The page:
By Miklós Antal*
How can we create a positive attitude towards alternative economic directions while keeping the advantages of the concept of degrowth?
In a recent article with Stefan Drews in the journal Ecological Economics, we discussed why degrowth might be an unfortunate name and slogan for the alternative economics movement. We listed several expressions that could possibly be better, but we were also upfront about their disadvantages. Here I propose a new term that might combine the advantages of the word “degrowth” with those of its more positive alternatives.
For an assessment, a brief review of pros and cons of the current slogan is given. “Degrowth” satisfies some important criteria of a good catchword. Most notably, it raises attention. As it sounds contradictory to the currently accepted goal, it promises a real alternative. This is interesting and provocative. The word is also short and easy to remember. Besides, it has not been misused or co-opted by the mainstream yet.
However, there are serious downsides. First, degrowth has a downward orientation, and “down is bad” according to a primary metaphor rooted in physical experiences. Already in ancient Rome, down meant death. We feel down and need to be cheered up. Hell is below us, heaven is above. The association of up with good and down with bad will not change in the foreseeable future. And growth is up. Plants grow upwards. We grow up, not down. Therefore, at a deep unconscious level growth is good and degrowth is bad.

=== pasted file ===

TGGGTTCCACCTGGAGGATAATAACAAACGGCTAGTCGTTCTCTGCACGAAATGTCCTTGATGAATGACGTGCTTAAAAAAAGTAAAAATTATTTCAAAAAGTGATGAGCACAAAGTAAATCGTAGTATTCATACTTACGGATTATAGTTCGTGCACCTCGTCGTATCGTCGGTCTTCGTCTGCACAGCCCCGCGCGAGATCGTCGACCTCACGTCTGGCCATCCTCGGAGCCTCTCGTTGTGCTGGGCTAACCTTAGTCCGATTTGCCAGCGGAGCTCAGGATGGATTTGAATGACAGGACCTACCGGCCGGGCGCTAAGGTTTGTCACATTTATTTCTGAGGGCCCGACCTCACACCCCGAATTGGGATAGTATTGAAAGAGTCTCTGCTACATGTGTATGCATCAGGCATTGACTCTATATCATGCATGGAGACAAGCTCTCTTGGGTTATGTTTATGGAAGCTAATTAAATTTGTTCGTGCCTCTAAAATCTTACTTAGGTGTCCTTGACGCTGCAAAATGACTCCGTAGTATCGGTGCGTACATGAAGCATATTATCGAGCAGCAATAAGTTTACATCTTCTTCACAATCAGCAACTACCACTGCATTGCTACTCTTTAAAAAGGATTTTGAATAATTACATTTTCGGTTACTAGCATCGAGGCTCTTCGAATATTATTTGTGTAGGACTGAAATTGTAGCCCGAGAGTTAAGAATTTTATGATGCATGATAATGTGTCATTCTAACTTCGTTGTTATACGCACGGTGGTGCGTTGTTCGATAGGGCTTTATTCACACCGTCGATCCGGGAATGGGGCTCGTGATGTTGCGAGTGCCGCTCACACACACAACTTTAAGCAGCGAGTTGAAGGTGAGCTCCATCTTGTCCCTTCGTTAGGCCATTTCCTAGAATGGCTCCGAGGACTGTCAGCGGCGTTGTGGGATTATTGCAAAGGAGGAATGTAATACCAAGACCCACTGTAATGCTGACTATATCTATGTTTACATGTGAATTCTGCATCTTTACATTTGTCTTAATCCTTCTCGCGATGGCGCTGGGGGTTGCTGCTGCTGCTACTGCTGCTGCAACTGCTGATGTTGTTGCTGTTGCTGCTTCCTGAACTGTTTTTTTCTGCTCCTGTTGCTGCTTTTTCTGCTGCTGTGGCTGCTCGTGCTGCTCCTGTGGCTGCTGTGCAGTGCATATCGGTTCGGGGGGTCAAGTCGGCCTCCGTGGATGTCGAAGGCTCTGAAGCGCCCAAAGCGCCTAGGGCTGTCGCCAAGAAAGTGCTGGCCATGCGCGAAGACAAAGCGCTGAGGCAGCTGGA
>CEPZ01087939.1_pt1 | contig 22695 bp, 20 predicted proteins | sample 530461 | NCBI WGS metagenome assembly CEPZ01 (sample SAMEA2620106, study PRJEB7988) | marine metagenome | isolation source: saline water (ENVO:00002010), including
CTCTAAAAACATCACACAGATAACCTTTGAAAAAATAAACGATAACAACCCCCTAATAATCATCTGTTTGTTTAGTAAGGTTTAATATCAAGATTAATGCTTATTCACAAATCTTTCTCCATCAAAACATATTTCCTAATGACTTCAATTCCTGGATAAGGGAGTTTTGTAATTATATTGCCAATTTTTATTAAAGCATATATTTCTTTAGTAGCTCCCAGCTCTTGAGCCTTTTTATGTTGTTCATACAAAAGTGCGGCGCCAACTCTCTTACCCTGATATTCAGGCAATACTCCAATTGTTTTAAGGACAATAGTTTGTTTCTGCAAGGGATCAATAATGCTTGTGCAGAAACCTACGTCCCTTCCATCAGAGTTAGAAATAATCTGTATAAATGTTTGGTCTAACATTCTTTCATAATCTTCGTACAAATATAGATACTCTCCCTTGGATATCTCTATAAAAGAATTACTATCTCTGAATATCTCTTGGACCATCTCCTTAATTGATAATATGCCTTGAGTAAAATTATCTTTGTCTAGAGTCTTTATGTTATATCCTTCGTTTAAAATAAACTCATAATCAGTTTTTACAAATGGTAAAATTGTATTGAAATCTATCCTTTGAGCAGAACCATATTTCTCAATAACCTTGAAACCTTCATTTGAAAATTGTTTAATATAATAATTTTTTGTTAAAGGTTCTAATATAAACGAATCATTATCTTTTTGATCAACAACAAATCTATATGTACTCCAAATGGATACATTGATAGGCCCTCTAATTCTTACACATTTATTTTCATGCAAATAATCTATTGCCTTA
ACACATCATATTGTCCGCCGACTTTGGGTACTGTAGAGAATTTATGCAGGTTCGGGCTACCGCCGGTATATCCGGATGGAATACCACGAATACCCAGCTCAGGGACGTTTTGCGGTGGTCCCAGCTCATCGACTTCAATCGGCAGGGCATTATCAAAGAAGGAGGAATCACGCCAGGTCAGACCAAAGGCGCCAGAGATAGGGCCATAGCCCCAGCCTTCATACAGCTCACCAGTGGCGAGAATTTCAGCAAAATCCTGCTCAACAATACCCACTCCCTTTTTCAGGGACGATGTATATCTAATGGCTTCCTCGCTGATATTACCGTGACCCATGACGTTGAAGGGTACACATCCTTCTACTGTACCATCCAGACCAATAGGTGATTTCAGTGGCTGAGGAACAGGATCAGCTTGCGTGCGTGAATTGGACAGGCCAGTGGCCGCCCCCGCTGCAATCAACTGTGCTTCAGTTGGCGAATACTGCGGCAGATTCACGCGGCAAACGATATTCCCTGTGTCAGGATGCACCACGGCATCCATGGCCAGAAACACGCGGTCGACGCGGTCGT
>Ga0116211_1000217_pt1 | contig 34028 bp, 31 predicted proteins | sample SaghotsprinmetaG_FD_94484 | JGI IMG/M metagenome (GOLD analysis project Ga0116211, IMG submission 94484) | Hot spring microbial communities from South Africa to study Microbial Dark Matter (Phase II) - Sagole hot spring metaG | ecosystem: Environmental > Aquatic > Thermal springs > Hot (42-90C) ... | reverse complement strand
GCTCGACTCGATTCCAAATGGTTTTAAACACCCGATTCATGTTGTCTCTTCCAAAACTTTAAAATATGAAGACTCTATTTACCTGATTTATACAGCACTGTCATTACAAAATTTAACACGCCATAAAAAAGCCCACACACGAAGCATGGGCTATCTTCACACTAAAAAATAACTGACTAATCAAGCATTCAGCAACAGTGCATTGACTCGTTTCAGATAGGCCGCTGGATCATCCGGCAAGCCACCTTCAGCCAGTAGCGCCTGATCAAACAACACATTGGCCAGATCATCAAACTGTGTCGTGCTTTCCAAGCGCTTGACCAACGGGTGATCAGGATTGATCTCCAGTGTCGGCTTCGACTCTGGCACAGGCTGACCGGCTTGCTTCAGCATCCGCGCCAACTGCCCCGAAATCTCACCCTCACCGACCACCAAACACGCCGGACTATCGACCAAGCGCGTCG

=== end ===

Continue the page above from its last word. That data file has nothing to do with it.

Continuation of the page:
Second, degrowth is not “simply different.” Deregulation is the opposite of regulation, decolonization is the opposite of colonization, degrowth is the opposite of growth. Any sensible person seeing the image above of the elephants and knowing that two of the four labels used for the four illustrations are “growth” and “degrowth” would intuitively put these labels on the first and the third illustrations. The degrowth slogan is a source of endless misinterpretations.